[quote=b_justb]I see your question hinging on the word “only.” Is the Bible our only Infallible Authority?
I say: No.
I base that upon these givens, that many may disagree with, but I hold them as tenants of my faith:
Jesus Christ is the Divine Revelation to mankind. Sacred Scripture does not record everything about that Revelation, for if it did there would be no reason to search beyond what is contained therein. There would be no need or reason to pray, or to meditate upon the mysteries of Christ. There would be just reading of Scripture.
These Scriptures (especially here the Christian Scriptures) were not written until well after Jesus’ death, resurrection and ascension into heaven. If the supposition of the Bible being the only Infallible Authority were true there would be an infallible list of those Scriptures contained within the same Scriptures. Such a list does not exist. Therefore, there had to be an outside influence that was acted upon to come to that list of what is and what is not Scripture. From history we know that lists of Scriptures for Christians began in the first Century with Pope Clement shortly after the Jewish Rabbinical Council of Jamnia (about AD 85). His list was preserved in antiquity and handed down and it was expounded on until the 4th century when St. Augustine spearheaded several Local Synods in Northern Africa, where we have the Catholic Canon listed in its entirety and signed by Pope Sylvester. This was further established dogmatically by the Council of Trent.
If we hold to the idea that the Bible our only Infallible Authority then we:
can’t be sure if the Bible as we have it today is complete because no list of books is contained in the bible
pass judgment upon all the Christian souls that came before the 4th century that didn’t have a complete canon list – who or what then did they place as their “Infallible Authority” as Scripture Canon was not determined as of yet?
Both of these conclusions, in my opinion, are very poor. Since they are based upon the premise of Sola Scriptura, I find the idea of Sola Scriptura illogical and therefore false.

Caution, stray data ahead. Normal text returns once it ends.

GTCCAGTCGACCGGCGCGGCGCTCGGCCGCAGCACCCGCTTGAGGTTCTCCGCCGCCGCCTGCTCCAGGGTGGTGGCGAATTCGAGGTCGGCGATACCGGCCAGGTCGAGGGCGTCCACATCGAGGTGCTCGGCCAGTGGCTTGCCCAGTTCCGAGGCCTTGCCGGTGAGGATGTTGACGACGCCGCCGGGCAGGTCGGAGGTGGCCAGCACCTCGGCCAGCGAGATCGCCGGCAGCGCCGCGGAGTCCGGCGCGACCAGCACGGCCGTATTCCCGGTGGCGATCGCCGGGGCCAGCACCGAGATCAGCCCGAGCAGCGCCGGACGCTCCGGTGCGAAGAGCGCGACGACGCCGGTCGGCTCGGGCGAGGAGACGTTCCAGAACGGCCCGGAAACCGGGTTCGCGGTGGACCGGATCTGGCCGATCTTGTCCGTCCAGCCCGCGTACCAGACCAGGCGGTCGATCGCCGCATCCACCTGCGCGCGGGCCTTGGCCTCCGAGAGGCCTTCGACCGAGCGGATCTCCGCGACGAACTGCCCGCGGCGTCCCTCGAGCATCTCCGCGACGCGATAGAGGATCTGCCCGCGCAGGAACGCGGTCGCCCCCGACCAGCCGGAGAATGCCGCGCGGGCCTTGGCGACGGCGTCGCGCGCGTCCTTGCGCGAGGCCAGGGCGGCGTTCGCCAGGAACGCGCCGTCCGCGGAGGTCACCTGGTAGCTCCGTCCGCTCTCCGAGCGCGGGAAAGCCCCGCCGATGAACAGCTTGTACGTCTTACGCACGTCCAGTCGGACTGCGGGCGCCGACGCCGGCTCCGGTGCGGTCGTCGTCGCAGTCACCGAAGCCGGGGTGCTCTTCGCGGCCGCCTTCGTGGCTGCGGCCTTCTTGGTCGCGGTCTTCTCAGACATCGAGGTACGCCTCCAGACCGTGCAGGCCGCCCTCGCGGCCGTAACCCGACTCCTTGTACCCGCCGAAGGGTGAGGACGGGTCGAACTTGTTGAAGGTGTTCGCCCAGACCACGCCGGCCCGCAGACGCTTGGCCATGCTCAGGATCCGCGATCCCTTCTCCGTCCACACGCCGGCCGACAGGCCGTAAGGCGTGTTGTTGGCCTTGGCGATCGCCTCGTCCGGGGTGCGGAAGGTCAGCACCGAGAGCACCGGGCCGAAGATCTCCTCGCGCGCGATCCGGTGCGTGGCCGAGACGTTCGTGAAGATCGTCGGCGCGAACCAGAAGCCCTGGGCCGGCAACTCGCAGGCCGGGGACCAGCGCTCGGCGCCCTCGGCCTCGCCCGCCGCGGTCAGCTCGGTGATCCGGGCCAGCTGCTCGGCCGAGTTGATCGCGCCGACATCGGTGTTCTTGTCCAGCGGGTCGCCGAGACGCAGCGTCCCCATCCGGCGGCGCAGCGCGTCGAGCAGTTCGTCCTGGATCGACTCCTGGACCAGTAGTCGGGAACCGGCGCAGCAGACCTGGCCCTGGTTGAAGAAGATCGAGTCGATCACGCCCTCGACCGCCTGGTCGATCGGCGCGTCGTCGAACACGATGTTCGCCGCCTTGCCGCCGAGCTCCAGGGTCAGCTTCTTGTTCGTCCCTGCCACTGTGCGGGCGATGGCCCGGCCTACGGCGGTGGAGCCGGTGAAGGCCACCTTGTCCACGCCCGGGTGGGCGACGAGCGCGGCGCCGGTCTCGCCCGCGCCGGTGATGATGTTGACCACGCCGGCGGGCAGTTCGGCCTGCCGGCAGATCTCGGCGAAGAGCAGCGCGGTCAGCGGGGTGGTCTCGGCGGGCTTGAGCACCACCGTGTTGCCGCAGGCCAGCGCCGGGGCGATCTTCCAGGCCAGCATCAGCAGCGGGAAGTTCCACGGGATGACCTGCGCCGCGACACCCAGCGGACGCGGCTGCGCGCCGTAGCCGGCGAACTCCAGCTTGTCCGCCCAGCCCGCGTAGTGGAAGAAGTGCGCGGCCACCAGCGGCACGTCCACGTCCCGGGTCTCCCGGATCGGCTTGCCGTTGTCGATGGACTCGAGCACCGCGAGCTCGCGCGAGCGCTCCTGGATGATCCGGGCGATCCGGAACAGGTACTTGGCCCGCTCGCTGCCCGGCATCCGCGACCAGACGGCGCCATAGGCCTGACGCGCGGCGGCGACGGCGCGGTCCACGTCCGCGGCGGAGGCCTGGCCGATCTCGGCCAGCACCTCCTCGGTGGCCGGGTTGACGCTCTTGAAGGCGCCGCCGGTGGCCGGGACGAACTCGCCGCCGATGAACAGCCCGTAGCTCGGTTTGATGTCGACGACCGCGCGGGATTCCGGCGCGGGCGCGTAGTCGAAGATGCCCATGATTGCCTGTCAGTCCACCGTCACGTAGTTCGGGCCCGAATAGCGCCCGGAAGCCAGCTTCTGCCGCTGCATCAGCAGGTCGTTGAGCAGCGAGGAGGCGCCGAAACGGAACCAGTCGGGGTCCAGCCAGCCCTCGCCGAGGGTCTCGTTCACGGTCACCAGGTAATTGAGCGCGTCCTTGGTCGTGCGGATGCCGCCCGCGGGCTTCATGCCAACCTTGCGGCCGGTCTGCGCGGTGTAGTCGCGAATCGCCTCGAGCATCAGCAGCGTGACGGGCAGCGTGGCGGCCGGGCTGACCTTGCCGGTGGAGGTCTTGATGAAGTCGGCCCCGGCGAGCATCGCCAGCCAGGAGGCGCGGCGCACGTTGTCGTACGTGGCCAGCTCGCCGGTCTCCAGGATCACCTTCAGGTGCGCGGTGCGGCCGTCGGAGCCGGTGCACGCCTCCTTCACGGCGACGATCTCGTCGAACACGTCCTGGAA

The “outside influence” that determined what was part of the NT canon was the Holy Spirit, not some council. Those earlier councils merely formalized what was already in evidence in the churches, as those church leaders obeyed the discernment of the Spirit regarding which letters were God-breathed, which were helpful but not inspired (e.g.: Sherpherd of Hermas, Epistle of Barnabas, Didache) and which were forgeries (e.g.: Acts of Paul). God did this once before with the OT canon; there was no reason He could not do this again with the NT canon. Consider also: Peter had already declared Paul’s letters as equal with OT scripture in the FIRST century in 2 Peter 3:15-17; it is also not unreasonable to believe that the Apostle John, who lived until 100 AD, helped determine which NT writings were truly scripture (he continue to govern the churches of Asia after his exile at Patmos—see Ecclesiatical History chapter 23); the early church DID have scriptures while the NT was being written and collected—you may remember the Old Testament, which was quoted quite a bit in the NT. Jesus made it clear that the OT testified of Him (see John 5:46 and Luke 24:27).
I made other points about sola scriptura in another post on this thread, so I won’t repeat a lot of it here. I will only state that sola scriptura is far from “illogical.” The Apostle John states it best: “Therefore many other signs Jesus also performed in the presence of the disciples, which are not written in this book; **but these have been written ** so that you may believe that Jesus is the Christ, the Son of God; and that believing you may have life in His name.” What we have in the OT and NT is all the revelation we need as the final authority for our faith and morals.